Things that Matter

Keeping Quiet
by Pablo Neruda

Now we will count to twelve
and we will all keep still.

For once on the face of the earth,
let’s not speak in any language;
let’s stop for one second,
and not move our arms so much.

It would be an exotic moment
without rush, without engines;
we would all be together
in a sudden strangeness.

Fisherman in the cold sea
would not harm whales
and the man gathering salt
would not look at his hurt hands.

Those who prepare green wars,
wars with gas, wars with fire,
victories with no survivors,
would put on clean clothes
and walk about with their brothers
in the shade, doing nothing.

What I want should not be confused
with total inactivity.
Life is what it is about;
I want no truck with death.

If we were not so single-minded
about keeping our lives moving,
and for once could do nothing,
perhaps a huge silence
might interrupt this sadness
of never understanding ourselves
and of threatening ourselves with death.
Perhaps the earth can teach us
as when everything seems dead
and later proves to be alive.

Now I’ll count up to twelve
and you keep quiet and I will go.

Detach from the doing and be there in the stillness of life for awhile. -tM


What Does it Take?

 Photography: Henri Cartier Bresson | Italy, 1933

Photography: Henri Cartier Bresson | Italy, 1933

What does it take to get comfortable in ones own skin?

Some of us are almost born with it, and others, especially females, struggle with aspects of self-acceptance all of their lives.

It is complicated, as all things are. Perhaps if our society valued what was on the inside instead of focusing on the importance of aesthetic beauty, the result would be vastly different. 

Acceptance, that is all everyone wants, but it has to start at ground zero.  If we accept ourselves, then we care less about others opinions, their perception, and acceptance of us. 

I know, it is easier said then done, but one has to start somewhere, and perhaps self-awareness is where it all begins. -tM

Civilizing Wastelands

Beautification projects by Thrashbird, whose art delves into current global issues, borders on the cautionary yet also hopeful, conveying that no place is beyond rescue. -tM

Photography: Thom Uecker | 'Valley of Secret Values' | Concrete Plant, Oregon

Click on link below for further reading.


The Power of Architecture: Louis Kahn

Louis Kahn is amazing at merging architectural modernism with ancient elements without losing the innovation of contemporary design.

His interest in symmetry draws the viewers eye to the centre of his design and beyond. He is a master at playing with light and shadow. The Salk Institute fountain above aligns with the sun at both the autumnal and vernal equinox. Khan's symmetry makes space for ancient world balance, and focus in our lives. It is a reminder that we are part of a larger existence. Perhaps that is why I am drawn to his work. 

He was a monumental architect, he looked to civilizations past for inspiration. After a trip to Rome he wrote, “I finally realize that the architecture of Italy will remain as the inspirational source of the works of the future…those who don’t see it that way ought to look again. Our stuff looks tiny compared to it.” There was always a clear reference in his work to the ancient buildings he admired.

When he died in 1974 he was one of the most celebrated architects in the United States, and to this day he has remained deeply influential on restoring beauty back into architecture. -tM

Photography: Unknown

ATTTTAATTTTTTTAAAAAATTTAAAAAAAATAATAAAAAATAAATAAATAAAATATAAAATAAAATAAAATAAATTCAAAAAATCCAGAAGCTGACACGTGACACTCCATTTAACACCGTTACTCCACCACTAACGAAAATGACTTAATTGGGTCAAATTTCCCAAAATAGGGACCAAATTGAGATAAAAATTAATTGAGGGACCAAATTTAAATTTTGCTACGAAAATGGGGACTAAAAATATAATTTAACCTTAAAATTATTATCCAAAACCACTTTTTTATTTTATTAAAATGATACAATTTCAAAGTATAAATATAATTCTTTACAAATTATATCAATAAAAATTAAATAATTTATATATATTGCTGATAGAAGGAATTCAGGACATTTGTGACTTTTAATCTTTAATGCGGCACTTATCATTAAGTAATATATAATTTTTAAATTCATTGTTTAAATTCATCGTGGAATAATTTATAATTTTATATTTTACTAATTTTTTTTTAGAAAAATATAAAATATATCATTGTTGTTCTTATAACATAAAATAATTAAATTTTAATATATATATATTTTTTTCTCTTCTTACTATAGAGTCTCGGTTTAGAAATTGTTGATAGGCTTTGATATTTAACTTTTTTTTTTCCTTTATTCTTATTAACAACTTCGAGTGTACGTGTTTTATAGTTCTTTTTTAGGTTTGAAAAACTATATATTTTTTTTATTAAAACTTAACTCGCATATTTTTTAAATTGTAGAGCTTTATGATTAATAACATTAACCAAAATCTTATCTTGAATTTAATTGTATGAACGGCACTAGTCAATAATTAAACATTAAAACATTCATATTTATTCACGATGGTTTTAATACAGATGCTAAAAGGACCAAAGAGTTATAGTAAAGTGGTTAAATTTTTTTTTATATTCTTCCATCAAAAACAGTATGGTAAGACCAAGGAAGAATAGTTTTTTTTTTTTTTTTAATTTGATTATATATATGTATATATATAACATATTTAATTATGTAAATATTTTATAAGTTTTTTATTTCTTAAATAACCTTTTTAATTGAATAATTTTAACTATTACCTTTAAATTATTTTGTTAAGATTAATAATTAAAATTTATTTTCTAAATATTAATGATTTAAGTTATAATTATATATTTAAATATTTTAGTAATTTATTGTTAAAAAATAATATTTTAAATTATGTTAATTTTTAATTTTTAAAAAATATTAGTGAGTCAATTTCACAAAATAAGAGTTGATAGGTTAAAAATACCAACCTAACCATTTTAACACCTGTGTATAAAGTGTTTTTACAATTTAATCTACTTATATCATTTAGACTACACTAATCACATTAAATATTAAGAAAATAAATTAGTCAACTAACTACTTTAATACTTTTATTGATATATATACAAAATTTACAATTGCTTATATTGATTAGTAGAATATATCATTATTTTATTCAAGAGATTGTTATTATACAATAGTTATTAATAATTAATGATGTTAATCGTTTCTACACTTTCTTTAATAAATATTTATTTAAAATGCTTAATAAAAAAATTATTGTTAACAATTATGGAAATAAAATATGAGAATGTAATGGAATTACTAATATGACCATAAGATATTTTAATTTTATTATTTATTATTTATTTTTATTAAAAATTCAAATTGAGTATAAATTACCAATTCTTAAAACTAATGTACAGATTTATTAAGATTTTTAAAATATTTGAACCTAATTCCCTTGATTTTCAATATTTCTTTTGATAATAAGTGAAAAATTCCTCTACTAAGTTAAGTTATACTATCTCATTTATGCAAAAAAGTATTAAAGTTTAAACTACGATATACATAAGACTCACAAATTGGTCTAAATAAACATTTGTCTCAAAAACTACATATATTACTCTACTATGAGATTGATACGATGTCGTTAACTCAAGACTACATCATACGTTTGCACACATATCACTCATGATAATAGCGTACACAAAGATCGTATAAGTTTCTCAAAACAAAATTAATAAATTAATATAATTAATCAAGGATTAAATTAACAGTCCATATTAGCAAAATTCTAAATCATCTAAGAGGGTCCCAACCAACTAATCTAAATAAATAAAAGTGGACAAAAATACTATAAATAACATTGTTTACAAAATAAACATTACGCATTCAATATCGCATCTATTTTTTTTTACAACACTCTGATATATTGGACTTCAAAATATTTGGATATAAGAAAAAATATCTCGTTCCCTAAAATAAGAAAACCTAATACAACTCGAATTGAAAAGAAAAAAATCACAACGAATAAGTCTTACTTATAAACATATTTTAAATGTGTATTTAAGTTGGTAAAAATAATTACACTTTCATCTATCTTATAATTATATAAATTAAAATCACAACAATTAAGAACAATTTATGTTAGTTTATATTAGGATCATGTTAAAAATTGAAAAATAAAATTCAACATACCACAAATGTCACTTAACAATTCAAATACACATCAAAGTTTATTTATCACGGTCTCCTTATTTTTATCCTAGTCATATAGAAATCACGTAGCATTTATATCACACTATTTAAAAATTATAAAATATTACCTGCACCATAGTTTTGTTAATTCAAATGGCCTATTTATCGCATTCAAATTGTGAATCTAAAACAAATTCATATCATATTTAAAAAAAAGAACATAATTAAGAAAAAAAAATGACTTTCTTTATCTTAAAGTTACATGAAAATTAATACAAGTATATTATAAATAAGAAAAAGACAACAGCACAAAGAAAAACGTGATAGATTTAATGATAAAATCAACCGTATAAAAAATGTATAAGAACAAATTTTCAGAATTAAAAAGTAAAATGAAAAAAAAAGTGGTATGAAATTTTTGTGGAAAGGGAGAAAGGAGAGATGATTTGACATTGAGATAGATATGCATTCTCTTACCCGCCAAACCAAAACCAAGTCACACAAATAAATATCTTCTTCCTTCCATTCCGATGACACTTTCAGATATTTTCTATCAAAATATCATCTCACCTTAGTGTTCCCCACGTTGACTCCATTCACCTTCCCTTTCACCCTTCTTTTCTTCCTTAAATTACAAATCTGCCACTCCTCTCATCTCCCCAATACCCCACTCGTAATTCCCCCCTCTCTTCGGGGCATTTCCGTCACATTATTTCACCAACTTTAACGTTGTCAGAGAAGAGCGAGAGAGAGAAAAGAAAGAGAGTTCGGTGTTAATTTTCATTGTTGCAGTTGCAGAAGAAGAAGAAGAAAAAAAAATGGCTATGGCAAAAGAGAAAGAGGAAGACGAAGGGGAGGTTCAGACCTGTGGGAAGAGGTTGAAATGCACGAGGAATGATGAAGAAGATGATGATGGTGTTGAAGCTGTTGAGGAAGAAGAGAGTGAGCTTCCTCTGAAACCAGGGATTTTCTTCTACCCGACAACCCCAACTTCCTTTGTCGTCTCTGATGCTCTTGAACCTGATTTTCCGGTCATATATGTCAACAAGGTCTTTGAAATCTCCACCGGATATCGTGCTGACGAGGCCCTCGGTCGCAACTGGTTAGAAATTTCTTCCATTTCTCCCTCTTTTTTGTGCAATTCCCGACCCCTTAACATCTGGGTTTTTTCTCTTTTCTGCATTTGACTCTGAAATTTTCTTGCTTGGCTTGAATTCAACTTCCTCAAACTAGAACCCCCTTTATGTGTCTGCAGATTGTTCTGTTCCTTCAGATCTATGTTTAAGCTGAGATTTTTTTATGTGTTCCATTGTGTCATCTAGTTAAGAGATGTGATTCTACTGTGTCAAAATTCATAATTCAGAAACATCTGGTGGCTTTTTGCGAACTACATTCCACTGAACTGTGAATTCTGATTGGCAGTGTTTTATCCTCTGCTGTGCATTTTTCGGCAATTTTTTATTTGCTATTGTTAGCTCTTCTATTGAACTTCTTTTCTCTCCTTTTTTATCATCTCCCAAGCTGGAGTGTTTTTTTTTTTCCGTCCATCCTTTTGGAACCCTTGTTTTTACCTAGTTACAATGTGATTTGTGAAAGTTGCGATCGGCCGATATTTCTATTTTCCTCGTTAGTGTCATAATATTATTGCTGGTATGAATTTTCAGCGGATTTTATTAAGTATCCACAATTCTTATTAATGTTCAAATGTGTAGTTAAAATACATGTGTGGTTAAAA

Photography: André Pillay | Paths

Photography: André Pillay | Paths

There shouldn't be regrets, there are just different paths to live,

and there within also lays the beauty of life and experience.

In a world that is beginning to look and feel the same no matter where you choose to call home, thank goodness our choices still remain different. It is part of what continues to shape humanity and collectively moves us toward one another whether we realize it or not. -tM

Fortune: Some pursue happiness; you create

 Design: Hanna Stenstrom and Jennie Aden | Fortuna

Design: Hanna Stenstrom and Jennie Aden | Fortuna

Fortune cookie inspired, crack it open from the side and you can even use it as storage.

The little tag translated means "big in words" or "full of hot air" in Swedish.  

Fun and functional. -tM

Coffee Rituals

Lomi Coffee Paris.jpg

Photography: Lomi Coffee, Paris

A ritual that has evolved around the world and one that is still perhaps a rite of passage in some cultures marking the rite from childhood to adulthood in which there is a hesitation and procrastination in approaching the coffee table, as it translates into sharing moments with the elders in communion.

If we look at the the origins of coffee (Ethiopia) and the rituals around the ceremony (which many cultures still celebrate), one quickly realizes that drinking coffee was mostly observed on special occasions. There was a ritual from beginning to end, from preparation to consumption, they were mindful moments shared with the community/guests.

I think that is why so many other countries around the world hesitate to have it become part of the "to go" culture, because the "coffee break" is really still seen as a moment taken for oneself, privately or collectively.

There is something incredibly humbling and grounding about coffee rituals.

So tell me, how do you take your coffee? -tM

Complex Systems

I find this immense flock of digital starlings by Dutch photographer and director Desiree Dolron to be meditative, even mesmerising.

I am lulled into a state of total relaxation by the amplified murmuring sound made by the soaring flocks, giving the impression that we are listening to human whispers as opposed to the sound of a thousand beating wings.

In tune and tuned in, we have so much to learn from nature.-tM